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Dodge Center residents feel taken advantage of with latest proposal

DODGE CENTER, Minn. (KTTC) — Some people in Dodge Center feel like they are being taken advantage of, after a new plan by the Minnesota Public Utilities Commission.

Dodge Center Home Owner, Thomas Applegate

Thomas Applegate owns a home along some power lines, which he says he and his neighbors can live with. But Applegate said he was notified earlier this week by the department, saying they want to put even bigger power lines in the area.

The Dodge County Wind Project will generate up to 170 megawatts of electric energy at its new wind farm.

Discussions with the public were held last October, with the last comment period ending in February, but Applegate said the group changed course last month.

Power lines running through Dodge Center.

The original plan was for the lines to go through farm country, but now they’ll come straight through his property.

He says the Minnesota Public Utilities Commission won’t listen to him or his neighbors about their concerns on the proposed 345 kV (or 345,000 volt) transmission line.

“But they’re not even bothering to hear what we have to say and to address our concerns. That is not our government, they are supposed to represent us, that’s why they’re here. That’s who they are, that’s what their job is. Their job is to protect our rights and we feel like we’re being trampled,” said Applegate.

But the state agencies are promising a chance for public feedback, in a statement sent to KTTC on Monday afternoon.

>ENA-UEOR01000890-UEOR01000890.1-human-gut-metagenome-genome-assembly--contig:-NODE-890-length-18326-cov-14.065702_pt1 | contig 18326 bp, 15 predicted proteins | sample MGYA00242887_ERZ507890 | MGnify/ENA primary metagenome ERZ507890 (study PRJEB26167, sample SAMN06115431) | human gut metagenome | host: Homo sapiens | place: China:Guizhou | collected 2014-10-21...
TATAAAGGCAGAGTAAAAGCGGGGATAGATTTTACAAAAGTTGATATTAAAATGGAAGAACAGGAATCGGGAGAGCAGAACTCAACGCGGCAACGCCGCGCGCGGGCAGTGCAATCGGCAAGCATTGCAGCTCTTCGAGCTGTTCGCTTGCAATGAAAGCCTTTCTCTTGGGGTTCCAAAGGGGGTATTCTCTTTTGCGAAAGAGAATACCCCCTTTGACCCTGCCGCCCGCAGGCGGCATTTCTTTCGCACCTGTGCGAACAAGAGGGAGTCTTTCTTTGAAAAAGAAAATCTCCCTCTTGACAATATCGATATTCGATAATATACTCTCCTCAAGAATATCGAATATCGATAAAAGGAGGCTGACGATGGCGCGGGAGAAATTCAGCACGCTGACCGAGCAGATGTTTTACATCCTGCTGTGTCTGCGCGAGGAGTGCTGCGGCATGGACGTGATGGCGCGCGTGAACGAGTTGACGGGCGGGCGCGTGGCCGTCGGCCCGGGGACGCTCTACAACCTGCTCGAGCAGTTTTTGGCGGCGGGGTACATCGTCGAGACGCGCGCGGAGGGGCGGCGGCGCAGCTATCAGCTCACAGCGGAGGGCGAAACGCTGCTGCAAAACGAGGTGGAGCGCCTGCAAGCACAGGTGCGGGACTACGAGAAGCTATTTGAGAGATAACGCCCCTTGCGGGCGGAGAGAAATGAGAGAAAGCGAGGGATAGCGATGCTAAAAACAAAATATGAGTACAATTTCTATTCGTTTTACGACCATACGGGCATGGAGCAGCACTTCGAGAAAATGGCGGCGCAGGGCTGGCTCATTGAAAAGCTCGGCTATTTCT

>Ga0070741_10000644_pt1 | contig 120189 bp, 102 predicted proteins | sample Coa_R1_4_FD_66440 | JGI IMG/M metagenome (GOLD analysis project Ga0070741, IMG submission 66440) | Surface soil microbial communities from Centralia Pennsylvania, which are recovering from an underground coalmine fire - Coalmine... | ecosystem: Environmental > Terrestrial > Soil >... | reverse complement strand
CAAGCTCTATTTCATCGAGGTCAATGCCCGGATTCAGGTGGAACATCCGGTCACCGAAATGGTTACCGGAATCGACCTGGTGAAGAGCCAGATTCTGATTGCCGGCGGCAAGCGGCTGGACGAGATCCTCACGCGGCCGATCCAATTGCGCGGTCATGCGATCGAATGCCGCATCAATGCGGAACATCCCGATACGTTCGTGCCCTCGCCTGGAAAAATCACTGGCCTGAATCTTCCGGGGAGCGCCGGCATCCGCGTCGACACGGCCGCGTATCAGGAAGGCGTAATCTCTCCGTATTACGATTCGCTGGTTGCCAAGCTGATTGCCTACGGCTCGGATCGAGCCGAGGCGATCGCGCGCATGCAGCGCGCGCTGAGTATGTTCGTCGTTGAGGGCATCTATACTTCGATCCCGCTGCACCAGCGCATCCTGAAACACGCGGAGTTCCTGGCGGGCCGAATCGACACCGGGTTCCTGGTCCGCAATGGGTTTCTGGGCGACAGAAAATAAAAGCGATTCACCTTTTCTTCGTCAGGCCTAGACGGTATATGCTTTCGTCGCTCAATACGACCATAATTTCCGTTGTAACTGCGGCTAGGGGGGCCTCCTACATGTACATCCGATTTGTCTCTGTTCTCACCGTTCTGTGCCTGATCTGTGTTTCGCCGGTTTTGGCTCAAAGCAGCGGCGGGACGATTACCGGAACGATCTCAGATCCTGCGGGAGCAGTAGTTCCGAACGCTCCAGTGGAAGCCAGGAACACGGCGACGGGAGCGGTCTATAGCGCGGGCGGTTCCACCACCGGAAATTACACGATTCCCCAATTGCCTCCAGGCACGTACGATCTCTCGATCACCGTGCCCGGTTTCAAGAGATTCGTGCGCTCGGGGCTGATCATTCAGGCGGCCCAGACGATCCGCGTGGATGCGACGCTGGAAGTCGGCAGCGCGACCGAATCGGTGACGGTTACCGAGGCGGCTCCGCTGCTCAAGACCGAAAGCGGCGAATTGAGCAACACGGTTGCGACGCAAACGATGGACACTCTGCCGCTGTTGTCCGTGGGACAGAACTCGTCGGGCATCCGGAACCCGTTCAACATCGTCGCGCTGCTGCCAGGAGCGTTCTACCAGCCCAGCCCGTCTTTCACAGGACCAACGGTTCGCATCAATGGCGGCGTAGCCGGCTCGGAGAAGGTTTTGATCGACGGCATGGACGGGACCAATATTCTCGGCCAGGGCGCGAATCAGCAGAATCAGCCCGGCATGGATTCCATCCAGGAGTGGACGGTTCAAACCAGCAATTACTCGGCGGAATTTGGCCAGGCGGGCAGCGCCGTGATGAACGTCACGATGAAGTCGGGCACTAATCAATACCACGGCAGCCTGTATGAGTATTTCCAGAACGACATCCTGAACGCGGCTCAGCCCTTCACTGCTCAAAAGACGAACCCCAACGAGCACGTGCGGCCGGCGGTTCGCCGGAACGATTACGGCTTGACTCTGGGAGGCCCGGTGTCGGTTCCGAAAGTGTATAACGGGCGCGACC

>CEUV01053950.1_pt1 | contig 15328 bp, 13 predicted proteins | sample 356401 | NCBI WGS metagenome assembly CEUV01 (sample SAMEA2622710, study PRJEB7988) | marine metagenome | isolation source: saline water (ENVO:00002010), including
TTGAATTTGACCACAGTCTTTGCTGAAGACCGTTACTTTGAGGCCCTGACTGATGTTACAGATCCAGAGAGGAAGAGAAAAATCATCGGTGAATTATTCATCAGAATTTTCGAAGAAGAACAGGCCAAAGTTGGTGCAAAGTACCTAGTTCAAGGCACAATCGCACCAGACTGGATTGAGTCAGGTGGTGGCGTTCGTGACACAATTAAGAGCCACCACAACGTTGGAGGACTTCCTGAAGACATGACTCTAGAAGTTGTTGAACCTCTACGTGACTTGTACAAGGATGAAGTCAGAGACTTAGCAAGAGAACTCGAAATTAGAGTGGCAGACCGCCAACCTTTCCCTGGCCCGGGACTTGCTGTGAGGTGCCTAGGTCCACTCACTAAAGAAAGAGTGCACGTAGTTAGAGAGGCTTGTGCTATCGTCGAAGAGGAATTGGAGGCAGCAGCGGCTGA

Power lines running through Dodge Center.

“Following the Minnesota Public Utilities Commission’s proposal to evaluate two new transmission routes in addition to those proposed by Dodge County Wind, LLC, the Minnesota Department of Commerce has commenced its formal Environmental Impact Statement process, in order to inform the Public Utilities Commission’s final decision on the routes,” said Emma Bauer, a spokesperson for the agency. “The Department of Commerce encourages feedback from Minnesotans throughout this public process. After the draft Environmental Impact Statement is released this summer, there will be meetings in the project area, as well as a written comment period, where the public can ask questions, comment on the information that is available and advise the administrative law judge on which route to recommend to the Public Utilities Commission.”

In its environment impact statement, MPUC said the Minnesota Municipal Power Agency will meet and exceed its Renewable Energy Standard with this project.

Holden Krusemark

Holden Krusemark

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